Esaja.com is a business to business marketplace that connects traders across the continent to one another. Esaja stands for: Empowering Solutions And Joint Action.
According to Clinton Mutambo, the founder, “Esaja enables SMEs and large enterprises to showcase themselves to latent markets across the continent’s various states.”
Esaja.com went into live beta on Africa Day this year (25 May). Before the launch Mutambo had taken part in the Apps For Africa 2012 Business Challenge and Esaja emerged a finalist.
TechMoran caught up with him and this is what he wants to do.
What problem do you solve?
African development is something that is extremely close to our hearts. As young Africans, we are fueled by the belief that for economic development, reduced unemployment & poverty eradication to occur, our continent’s fragmented states simply have to integrate. SMEs and large enterprises across Africa cannot compete effectively with international peers that serve bigger markets.
Thankfully the amount of political will in this regard has been encouraging, African leaders began exploring this area right at the onset of the formation of the Organisation of African Unity and have carried on doing so.
However tough it has been delivering on the premise, there is a clear roadmap and wholesale commitment to the vision of an integrated continent. We are entrepreneurial foot soldiers of this collaborative effort as we leverage on the power of technology to catalyse the movement.
How do you make money?
We make money from advertising and value added services.
How different are you from the competition?
We are Afro Optimists. Most of our competitors are foreigners that are in it for purely financial and very short term reasons. We on the other hand are a commercial business with a vested commitment to Africa’s development.
This is our home and we’re here through the good and the bad. We are on the ground and in sync with the realities of Africa, choosing who we work with very carefully.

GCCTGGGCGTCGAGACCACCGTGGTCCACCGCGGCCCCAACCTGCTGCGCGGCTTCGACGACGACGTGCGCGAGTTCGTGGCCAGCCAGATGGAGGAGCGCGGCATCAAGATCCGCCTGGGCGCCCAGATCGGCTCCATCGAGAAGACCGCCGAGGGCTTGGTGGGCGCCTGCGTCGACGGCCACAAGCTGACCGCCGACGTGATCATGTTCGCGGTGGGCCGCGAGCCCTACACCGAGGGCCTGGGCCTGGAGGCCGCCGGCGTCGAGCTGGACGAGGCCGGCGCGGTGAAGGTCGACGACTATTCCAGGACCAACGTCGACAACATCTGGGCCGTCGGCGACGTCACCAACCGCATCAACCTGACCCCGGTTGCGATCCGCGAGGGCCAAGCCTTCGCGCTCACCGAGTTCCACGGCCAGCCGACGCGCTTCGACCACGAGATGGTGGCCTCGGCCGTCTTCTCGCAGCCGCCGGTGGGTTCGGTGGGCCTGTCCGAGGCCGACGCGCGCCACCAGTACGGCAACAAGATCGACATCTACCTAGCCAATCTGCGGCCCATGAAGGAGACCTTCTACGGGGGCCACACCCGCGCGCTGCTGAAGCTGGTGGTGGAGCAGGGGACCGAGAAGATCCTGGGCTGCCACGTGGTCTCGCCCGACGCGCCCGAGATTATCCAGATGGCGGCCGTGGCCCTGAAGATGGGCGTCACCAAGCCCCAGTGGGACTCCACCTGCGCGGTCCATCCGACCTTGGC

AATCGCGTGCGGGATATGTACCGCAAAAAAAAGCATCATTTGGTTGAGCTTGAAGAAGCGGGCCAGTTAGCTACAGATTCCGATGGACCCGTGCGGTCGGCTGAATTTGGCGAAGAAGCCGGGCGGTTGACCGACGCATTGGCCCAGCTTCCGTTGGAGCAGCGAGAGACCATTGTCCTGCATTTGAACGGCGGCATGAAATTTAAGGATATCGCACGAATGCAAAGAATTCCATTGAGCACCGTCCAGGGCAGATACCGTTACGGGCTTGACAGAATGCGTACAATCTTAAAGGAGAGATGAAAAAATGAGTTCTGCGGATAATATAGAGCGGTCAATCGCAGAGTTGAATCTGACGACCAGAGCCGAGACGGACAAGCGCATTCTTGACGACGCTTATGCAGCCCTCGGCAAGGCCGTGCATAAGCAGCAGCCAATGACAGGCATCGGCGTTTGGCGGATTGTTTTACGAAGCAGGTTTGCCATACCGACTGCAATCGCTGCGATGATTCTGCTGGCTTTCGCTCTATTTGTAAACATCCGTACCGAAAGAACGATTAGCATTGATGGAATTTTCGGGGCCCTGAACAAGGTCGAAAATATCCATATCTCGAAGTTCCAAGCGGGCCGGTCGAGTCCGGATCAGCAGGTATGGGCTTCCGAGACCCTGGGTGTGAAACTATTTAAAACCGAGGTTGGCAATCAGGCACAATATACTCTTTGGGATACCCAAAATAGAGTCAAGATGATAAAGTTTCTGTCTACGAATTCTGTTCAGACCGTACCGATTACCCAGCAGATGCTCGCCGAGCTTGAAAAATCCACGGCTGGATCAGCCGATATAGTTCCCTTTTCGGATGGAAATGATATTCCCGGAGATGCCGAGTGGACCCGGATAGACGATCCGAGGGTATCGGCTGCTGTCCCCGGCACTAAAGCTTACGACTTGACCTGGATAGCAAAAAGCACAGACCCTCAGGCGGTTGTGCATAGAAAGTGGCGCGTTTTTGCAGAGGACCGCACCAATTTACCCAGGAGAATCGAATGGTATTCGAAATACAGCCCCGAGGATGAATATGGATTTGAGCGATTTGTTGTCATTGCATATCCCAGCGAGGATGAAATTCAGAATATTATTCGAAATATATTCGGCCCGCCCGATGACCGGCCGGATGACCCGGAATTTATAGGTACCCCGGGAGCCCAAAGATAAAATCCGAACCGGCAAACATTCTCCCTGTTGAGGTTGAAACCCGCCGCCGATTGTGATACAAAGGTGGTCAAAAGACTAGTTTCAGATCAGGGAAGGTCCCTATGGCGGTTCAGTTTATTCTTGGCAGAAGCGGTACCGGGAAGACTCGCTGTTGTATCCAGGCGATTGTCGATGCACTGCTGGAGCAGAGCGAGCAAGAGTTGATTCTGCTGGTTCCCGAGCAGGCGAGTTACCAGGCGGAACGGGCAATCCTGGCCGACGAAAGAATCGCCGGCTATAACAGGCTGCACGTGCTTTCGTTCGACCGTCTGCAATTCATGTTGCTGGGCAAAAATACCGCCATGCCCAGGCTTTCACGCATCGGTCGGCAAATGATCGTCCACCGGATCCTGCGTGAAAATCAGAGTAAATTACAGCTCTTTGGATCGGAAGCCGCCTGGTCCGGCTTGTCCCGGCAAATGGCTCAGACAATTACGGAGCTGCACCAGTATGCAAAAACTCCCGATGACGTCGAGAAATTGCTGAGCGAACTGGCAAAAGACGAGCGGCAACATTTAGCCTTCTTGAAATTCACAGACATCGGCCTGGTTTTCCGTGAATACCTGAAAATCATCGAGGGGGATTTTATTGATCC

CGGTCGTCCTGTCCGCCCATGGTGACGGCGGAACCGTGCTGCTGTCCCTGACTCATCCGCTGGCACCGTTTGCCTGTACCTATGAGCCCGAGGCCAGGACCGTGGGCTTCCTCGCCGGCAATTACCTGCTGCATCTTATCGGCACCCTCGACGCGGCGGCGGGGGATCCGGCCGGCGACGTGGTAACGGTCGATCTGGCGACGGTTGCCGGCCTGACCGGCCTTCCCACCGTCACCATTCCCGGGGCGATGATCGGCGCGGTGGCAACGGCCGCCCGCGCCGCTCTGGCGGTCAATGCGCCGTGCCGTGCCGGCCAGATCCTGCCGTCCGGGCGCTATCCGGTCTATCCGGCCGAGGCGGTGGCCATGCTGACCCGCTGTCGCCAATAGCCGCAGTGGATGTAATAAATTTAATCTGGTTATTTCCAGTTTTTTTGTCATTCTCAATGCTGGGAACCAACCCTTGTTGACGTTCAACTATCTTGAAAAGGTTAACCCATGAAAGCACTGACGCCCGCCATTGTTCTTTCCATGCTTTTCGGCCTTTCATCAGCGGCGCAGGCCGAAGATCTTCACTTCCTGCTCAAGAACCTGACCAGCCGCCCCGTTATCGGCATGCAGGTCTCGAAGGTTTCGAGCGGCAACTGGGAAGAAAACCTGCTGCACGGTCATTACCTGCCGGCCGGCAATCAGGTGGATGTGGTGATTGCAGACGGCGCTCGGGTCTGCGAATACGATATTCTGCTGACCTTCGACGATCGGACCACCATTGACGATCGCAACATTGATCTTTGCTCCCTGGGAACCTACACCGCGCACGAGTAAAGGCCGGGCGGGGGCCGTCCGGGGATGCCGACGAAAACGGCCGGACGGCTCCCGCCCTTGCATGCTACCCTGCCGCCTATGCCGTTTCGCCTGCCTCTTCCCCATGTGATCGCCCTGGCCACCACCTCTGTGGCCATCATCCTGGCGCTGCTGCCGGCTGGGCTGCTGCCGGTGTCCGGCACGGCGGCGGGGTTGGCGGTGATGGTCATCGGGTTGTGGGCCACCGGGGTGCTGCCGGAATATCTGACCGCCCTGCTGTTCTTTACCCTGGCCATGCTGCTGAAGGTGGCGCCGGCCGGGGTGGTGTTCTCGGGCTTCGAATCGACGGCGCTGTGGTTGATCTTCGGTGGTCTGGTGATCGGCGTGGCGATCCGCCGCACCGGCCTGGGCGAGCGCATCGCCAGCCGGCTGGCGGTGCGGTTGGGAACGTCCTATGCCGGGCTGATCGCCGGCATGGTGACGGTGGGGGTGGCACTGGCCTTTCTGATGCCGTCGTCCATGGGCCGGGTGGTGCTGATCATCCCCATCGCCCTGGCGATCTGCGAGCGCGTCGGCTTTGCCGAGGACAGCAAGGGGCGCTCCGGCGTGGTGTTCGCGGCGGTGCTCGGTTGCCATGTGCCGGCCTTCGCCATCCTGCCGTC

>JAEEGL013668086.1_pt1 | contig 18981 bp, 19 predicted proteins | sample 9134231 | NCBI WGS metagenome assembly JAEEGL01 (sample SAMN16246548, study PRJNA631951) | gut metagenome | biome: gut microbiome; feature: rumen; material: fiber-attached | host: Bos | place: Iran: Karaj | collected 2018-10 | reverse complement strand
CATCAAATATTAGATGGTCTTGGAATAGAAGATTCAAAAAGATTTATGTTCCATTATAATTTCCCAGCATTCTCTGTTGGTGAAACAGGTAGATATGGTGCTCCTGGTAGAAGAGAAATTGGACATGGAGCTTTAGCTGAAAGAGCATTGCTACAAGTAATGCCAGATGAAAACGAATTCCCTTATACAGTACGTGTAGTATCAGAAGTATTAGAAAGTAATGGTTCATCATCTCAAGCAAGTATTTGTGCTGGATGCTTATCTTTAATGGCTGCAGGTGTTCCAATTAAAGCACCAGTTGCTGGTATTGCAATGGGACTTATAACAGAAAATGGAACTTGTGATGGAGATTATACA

From Mbare Musika in Harare, Alaba market in Lagos, or the Jua Kali in Nairobi; ours is a commitment to make a real difference to the lives of Africans. Not statistics or hype, but real people. Approximately 60% of the continent lies below the age of 35, we are of this statistic and take nothing for granted, including the availability of electricity that made this interview possible…
How many businesses are you serving?
Not enough! We are working to connect every credible African enterprise to growth opportunities, including yours 😉
What are your future plans?
Our chief goal in the short term is to optimize our platform and address the needs of our users. We will be deploying a set of fresh features in due course and will update you accordingly.
Where are you based?
We’re based in Harare, the capital city of Zimbabwe. An interesting annotation about this is that Zimbabwe was once the second most diversified economy in Sub Saharan Africa. For a significant part of the first decade within the 21st century, we lived through record breaking inflation and have essentially experienced 3 of the 4 economic sub sets that Mckinsey & Co classify African economies into. The only one we are not familiar with is the oil based economy, purely because there’s no oil in Zimbabwe…
What else have you done that is successful?
I’ve founded and run an experiential marketing agency that worked with local and regional brands that were active in the Zimbabwean market. Through this I was the youngest member of the Zimbabwe Deputy Prime Minister’s national branding committee and also appointed to the national Sports, Tourism, Image and Communications Taskforce. My agency subsequently did activation work for a regional sports tournament, publicity and sponsorship work for a formula racer, and a series of events. It was all a great experience but technology has always been at my core. The attraction of making a bigger impact through the reach & unadulterated meritocracy of the internet resulted in me blogging for one of the continent’s leading technology blogs. At that same time l cofounded Jumpstart Zimbabwe and was part of making Zimbabwe’s first grassroots technology events possible, this includes BarCamp and the Jumpstart Challenge.
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